Field Guide to InDesign Hyphens
InDesign, being a professional page layout program, supports four different kinds of hyphens: Automatic, Manual (“hard hyphen”), Discretionary (“soft hyphen”), and Non-Breaking. Looking at the following screen shot of a paragraph (and trying not to look at the second screen shot with the red circles ? cover it up with your hand if necessary), can you spot each of these hyphens ? some are used more than once, so there’s six total ? and can you tell which is which?
The three actual line-breaking hyphens are easy to spot; and the one in Anne-Myrrh as well. That’s four, where are the other two?
Strap on your eagle-eye lenses and look at the light blue markup, courtesy of InDesign’s “Show Hidden Characters” option. It might help to click on the screenshot so it opens at full size. Besides the paragraph returns and single dots representing word spaces, do you see any other bits of blue?
Here’s the same screenshot with all hyphens circled and labeled:
A: Automatic hyphens like this one are identified by the tilde ( ~ ) markup above the hyphen when Hidden Characters are showing. Automatic hyphens are ones InDesign inserts on its own, when a word needs to break at the end of a line. You’ll only see automatic hyphens if you’ve turned on hyphenation for that paragraph, of course. If the text is edited and the word doesn’t need to break at the end of the line, the hyphen disappears, as nature intended.
B, D, and E: Discretionary (soft) hyphens are ones you insert manually by choosing Type > Insert Special Character > Hyphens & Dashes > Discretionary Hyphen, or using the keyboard shortcut Command-Shift-hyphen/Ctrl-Shift-hyphen. You do so when you need to manually override InDesign’s built-in automatic hyphenation for the word, or add a line-breaking hyphen to a word that normally won’t break.
Like an automatic hyphen, a discretionary one only appears at a line break (as in D, above); if the word doesn’t need to break across lines, the hyphen is removed and the space closes up, a very good thing. However, the markup remains, as you can see in E, above (between the x and the a in the word fixation), reminding you there’s a special character in the word. Adding a soft hyphen immediately in front of the word, as I did before the word “summer” (B, above), is an override that tells InDesign to never break the word, even if there’s room to break it.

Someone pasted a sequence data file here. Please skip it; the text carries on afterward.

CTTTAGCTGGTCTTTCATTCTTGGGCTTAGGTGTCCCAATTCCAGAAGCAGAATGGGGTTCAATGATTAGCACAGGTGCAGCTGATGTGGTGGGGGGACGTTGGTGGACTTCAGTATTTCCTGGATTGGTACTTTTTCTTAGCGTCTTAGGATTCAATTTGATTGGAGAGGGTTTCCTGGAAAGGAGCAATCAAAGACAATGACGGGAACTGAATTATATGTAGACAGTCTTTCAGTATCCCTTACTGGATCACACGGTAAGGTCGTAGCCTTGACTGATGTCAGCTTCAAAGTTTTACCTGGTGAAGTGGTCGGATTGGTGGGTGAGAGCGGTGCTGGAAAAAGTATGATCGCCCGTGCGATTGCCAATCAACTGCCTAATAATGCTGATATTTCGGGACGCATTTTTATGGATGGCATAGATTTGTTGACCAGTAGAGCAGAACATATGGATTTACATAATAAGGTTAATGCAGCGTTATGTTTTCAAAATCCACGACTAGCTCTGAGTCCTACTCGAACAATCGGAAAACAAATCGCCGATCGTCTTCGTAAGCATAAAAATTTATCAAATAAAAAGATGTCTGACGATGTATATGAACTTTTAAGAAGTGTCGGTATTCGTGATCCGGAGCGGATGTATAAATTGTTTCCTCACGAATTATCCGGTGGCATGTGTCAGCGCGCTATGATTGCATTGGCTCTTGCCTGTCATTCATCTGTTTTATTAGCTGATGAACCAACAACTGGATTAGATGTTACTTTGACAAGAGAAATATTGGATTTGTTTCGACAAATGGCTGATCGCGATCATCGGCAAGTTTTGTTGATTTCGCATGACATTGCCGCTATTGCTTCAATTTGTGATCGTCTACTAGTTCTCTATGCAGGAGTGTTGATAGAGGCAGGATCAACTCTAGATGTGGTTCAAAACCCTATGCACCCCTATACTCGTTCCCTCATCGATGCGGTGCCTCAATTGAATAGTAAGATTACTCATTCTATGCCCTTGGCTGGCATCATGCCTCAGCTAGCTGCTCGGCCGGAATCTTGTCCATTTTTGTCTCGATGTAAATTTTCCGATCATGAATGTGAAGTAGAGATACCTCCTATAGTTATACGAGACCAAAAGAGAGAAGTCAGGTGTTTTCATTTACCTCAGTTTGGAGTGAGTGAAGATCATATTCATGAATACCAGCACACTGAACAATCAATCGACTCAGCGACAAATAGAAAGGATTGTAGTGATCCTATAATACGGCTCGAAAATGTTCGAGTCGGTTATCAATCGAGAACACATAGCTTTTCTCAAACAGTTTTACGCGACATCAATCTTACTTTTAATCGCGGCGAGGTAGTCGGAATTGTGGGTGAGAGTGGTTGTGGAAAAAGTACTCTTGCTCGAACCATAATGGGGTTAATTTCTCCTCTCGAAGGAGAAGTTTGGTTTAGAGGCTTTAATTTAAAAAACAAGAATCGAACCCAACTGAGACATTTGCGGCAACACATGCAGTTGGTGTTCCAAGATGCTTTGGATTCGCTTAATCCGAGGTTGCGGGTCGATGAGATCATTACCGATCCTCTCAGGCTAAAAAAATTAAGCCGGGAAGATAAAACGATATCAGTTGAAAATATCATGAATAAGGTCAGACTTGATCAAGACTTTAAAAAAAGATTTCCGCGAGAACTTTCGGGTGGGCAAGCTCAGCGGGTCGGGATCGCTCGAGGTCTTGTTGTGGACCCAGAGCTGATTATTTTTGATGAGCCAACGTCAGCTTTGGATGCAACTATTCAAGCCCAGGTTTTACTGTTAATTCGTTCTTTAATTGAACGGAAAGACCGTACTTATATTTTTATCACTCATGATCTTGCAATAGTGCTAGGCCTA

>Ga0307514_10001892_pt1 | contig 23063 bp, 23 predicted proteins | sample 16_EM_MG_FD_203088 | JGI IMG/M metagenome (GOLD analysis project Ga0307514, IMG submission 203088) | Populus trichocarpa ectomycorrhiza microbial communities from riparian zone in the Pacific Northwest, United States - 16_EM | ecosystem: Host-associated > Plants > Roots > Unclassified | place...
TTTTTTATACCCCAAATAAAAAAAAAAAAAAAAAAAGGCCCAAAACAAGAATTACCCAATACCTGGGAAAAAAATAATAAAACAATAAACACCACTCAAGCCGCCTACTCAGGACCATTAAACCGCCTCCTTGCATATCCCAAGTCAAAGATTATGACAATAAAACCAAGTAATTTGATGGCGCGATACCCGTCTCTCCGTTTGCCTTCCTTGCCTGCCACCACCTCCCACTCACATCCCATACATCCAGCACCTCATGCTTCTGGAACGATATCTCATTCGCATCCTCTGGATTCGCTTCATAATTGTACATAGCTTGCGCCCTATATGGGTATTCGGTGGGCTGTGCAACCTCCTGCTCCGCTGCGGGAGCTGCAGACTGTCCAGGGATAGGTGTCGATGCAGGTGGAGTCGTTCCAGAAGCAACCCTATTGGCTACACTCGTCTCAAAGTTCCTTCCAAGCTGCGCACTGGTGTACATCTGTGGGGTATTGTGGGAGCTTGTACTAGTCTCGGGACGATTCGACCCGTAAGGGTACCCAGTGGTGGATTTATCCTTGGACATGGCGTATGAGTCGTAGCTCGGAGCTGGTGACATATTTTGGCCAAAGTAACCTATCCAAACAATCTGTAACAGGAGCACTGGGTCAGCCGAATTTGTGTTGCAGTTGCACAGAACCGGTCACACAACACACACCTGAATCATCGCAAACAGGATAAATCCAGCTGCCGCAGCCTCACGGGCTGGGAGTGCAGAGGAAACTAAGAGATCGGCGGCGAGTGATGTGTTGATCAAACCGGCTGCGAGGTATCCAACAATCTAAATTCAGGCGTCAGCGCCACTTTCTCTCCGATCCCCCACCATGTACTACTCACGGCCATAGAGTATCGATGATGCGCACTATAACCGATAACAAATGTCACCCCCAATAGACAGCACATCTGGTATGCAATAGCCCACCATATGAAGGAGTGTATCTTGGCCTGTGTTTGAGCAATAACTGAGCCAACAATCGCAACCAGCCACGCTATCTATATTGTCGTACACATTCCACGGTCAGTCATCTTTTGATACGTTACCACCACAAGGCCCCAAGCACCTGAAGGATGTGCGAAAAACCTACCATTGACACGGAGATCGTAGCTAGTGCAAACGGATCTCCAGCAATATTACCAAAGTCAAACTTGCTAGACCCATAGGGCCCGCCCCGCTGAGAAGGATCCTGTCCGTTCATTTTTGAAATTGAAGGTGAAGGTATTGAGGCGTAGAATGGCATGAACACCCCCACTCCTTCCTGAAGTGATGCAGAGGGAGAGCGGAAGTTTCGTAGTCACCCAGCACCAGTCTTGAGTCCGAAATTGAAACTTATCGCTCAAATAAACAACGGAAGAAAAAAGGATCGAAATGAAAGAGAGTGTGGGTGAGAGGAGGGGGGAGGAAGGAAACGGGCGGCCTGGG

C: Manual hyphens as in the word “twenty-one” above are the ones you enter from the keyboard with the hyphen key. It’s just a regular character like any other letter, so there’s no Hidden Character markup. InDesign prefers to break at a manual hyphenation point instead of an automatic one; but not always (especially if the parts before and after the hyphen have their own automatic break points). Even if your manually-hyphenated word fits completely on one line, the hyphen remains in the word, since it’s a literal ASCII character. This is why you should never use a manual hyphen just to create a line break. Use a discretionary hyphen instead.
F: Non-breaking hyphens like the one in “Anne-Myrrh” are entered from the same Insert > Special Character menu as discretionary hyphens. They allow you to add a hyphen to a name or place, while preventing InDesign from using that particular hyphen to break at the end of a line.
Non-breaking hyphens are often difficult to spot in text. Even though it’s a special character, there is no Hidden Character markup indicating it’s anything other than a simple, manual hyphen, which I believe is a bug. But notice how in the line above the word, there is plenty of room for the first “Anne-” portion, yet InDesign keeps it with the Myrhh on the next line. That’s a clue that it’s not a normal hyphen.
Instead of looking for spacing clues, one way to highlight non-breaking hyphens throughout all your text at once is to turn on composition highlighting (Preferences > Composition) for Substituted Glyphs. When you do that, InDesign adds non-printing yellow highlighting on any character that will print but that technically is an alternative glyph, such as ligatures, Open Type small caps, and, interestingly enough, non-breaking hyphens.
Or, you can use Find/Change to search for non-breaking (and discretionary) hyphens, both are available from the dropdown menus to the right of the Find and Change fields.
Master the hyphenation possibilities available to you in InDesign, it’s an essential skill for any InDesign professional.